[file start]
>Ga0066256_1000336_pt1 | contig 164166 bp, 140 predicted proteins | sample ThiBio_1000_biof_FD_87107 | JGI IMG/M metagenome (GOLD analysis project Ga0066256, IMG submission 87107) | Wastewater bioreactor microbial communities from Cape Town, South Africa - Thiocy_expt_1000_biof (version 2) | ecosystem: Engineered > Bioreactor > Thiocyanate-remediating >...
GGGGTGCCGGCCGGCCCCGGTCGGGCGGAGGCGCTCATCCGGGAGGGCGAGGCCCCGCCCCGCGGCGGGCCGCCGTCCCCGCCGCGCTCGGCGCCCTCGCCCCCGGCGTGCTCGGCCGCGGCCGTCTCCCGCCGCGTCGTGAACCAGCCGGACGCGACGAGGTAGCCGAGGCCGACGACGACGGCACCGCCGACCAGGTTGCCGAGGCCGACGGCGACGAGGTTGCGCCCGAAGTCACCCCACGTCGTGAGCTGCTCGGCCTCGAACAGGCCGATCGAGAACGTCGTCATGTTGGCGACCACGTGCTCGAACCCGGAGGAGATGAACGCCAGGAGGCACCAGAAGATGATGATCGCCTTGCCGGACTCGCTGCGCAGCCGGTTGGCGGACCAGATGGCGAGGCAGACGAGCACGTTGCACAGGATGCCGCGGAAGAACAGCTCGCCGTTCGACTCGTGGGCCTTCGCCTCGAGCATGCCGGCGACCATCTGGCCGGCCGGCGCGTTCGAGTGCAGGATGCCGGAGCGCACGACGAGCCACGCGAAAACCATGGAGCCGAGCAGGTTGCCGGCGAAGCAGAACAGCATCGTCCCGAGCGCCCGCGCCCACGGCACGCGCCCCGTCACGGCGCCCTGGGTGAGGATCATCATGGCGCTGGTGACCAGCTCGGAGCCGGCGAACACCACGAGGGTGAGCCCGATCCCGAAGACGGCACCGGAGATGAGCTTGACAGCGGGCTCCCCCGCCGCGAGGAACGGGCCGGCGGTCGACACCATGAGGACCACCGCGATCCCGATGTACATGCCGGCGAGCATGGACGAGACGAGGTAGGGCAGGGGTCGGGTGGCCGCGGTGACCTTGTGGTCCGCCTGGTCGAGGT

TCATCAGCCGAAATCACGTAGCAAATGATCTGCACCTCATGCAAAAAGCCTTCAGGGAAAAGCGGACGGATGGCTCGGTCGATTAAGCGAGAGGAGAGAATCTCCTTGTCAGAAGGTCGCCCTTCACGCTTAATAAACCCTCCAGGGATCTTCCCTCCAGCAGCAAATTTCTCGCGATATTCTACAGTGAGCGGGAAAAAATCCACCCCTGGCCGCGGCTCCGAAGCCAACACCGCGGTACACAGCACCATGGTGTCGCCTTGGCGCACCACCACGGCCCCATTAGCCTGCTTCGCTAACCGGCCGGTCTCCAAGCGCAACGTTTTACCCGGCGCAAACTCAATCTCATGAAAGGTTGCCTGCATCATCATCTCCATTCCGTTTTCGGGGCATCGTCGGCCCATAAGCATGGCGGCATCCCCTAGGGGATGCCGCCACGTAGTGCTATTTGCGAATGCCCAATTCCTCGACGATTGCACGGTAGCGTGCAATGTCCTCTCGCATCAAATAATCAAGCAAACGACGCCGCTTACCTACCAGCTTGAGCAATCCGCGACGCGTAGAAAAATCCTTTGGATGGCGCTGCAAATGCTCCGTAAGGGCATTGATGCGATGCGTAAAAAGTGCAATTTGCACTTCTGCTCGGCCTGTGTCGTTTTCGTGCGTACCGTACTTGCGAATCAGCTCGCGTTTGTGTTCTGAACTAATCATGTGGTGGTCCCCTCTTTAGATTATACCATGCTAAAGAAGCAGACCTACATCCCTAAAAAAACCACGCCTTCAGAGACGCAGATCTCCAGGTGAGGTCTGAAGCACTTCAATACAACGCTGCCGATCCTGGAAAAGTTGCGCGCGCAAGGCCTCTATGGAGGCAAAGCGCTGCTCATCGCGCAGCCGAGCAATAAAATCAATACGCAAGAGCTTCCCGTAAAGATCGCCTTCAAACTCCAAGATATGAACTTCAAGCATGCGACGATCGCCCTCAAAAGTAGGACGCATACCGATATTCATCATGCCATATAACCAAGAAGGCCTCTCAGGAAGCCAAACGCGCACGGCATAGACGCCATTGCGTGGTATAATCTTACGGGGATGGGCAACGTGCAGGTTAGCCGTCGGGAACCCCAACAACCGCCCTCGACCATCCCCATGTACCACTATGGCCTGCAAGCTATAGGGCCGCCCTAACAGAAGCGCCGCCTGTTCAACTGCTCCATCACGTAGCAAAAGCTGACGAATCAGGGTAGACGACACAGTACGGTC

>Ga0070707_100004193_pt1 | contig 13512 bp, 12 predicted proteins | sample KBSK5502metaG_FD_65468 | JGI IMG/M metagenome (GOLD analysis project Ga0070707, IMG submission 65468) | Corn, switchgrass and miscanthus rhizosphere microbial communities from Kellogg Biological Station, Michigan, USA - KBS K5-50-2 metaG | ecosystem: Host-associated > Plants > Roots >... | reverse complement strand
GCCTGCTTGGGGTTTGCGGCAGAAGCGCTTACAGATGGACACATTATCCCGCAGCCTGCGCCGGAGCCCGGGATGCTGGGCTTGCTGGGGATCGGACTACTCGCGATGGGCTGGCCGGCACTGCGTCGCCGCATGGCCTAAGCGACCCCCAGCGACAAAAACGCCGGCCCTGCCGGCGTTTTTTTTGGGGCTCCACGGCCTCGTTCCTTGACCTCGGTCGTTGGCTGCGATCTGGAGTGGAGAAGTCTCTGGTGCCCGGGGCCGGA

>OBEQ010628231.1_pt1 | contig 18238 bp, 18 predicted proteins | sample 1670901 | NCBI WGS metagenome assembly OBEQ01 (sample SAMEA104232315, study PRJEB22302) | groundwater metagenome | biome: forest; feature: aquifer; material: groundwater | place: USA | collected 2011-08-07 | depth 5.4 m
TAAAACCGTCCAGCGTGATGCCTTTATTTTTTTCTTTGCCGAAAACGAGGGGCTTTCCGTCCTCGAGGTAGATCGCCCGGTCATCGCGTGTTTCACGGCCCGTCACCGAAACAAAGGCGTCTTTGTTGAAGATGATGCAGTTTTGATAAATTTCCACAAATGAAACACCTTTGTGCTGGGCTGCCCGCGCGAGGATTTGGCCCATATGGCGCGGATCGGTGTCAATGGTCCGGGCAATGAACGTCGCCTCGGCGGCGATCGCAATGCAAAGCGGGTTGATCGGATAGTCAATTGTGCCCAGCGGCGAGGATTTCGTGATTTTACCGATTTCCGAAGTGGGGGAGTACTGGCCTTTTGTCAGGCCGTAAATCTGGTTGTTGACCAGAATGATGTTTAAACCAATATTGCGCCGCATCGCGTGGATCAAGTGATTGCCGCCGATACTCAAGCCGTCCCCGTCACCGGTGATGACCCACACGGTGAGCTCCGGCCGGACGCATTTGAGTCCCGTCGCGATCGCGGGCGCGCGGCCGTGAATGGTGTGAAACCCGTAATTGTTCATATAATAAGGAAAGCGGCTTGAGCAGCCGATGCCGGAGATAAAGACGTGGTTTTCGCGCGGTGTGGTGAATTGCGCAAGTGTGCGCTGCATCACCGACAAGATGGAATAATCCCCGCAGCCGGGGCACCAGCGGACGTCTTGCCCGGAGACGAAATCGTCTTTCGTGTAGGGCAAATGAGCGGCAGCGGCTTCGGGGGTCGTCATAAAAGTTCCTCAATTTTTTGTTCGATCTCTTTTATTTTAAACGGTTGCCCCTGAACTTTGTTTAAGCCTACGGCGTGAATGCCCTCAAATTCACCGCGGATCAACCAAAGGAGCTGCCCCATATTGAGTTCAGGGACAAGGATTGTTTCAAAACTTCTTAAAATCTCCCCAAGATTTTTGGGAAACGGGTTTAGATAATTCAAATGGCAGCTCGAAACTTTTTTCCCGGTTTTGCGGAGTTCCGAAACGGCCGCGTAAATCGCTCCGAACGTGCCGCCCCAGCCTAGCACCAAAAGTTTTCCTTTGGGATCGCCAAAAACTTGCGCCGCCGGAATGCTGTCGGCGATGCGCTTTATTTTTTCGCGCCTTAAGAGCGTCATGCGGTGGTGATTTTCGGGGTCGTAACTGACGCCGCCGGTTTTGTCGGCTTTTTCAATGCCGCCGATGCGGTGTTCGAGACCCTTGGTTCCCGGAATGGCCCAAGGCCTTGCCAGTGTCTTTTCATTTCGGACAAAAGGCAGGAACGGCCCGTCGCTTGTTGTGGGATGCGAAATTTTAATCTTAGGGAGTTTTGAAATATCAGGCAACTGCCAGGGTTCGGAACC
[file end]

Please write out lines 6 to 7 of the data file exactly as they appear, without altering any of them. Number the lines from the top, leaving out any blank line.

>OBEQ010628231.1_pt1 | contig 18238 bp, 18 predicted proteins | sample 1670901 | NCBI WGS metagenome assembly OBEQ01 (sample SAMEA104232315, study PRJEB22302) | groundwater metagenome | biome: forest; feature: aquifer; material: groundwater | place: USA | collected 2011-08-07 | depth 5.4 m
TAAAACCGTCCAGCGTGATGCCTTTATTTTTTTCTTTGCCGAAAACGAGGGGCTTTCCGTCCTCGAGGTAGATCGCCCGGTCATCGCGTGTTTCACGGCCCGTCACCGAAACAAAGGCGTCTTTGTTGAAGATGATGCAGTTTTGATAAATTTCCACAAATGAAACACCTTTGTGCTGGGCTGCCCGCGCGAGGATTTGGCCCATATGGCGCGGATCGGTGTCAATGGTCCGGGCAATGAACGTCGCCTCGGCGGCGATCGCAATGCAAAGCGGGTTGATCGGATAGTCAATTGTGCCCAGCGGCGAGGATTTCGTGATTTTACCGATTTCCGAAGTGGGGGAGTACTGGCCTTTTGTCAGGCCGTAAATCTGGTTGTTGACCAGAATGATGTTTAAACCAATATTGCGCCGCATCGCGTGGATCAAGTGATTGCCGCCGATACTCAAGCCGTCCCCGTCACCGGTGATGACCCACACGGTGAGCTCCGGCCGGACGCATTTGAGTCCCGTCGCGATCGCGGGCGCGCGGCCGTGAATGGTGTGAAACCCGTAATTGTTCATATAATAAGGAAAGCGGCTTGAGCAGCCGATGCCGGAGATAAAGACGTGGTTTTCGCGCGGTGTGGTGAATTGCGCAAGTGTGCGCTGCATCACCGACAAGATGGAATAATCCCCGCAGCCGGGGCACCAGCGGACGTCTTGCCCGGAGACGAAATCGTCTTTCGTGTAGGGCAAATGAGCGGCAGCGGCTTCGGGGGTCGTCATAAAAGTTCCTCAATTTTTTGTTCGATCTCTTTTATTTTAAACGGTTGCCCCTGAACTTTGTTTAAGCCTACGGCGTGAATGCCCTCAAATTCACCGCGGATCAACCAAAGGAGCTGCCCCATATTGAGTTCAGGGACAAGGATTGTTTCAAAACTTCTTAAAATCTCCCCAAGATTTTTGGGAAACGGGTTTAGATAATTCAAATGGCAGCTCGAAACTTTTTTCCCGGTTTTGCGGAGTTCCGAAACGGCCGCGTAAATCGCTCCGAACGTGCCGCCCCAGCCTAGCACCAAAAGTTTTCCTTTGGGATCGCCAAAAACTTGCGCCGCCGGAATGCTGTCGGCGATGCGCTTTATTTTTTCGCGCCTTAAGAGCGTCATGCGGTGGTGATTTTCGGGGTCGTAACTGACGCCGCCGGTTTTGTCGGCTTTTTCAATGCCGCCGATGCGGTGTTCGAGACCCTTGGTTCCCGGAATGGCCCAAGGCCTTGCCAGTGTCTTTTCATTTCGGACAAAAGGCAGGAACGGCCCGTCGCTTGTTGTGGGATGCGAAATTTTAATCTTAGGGAGTTTTGAAATATCAGGCAACTGCCAGGGTTCGGAACC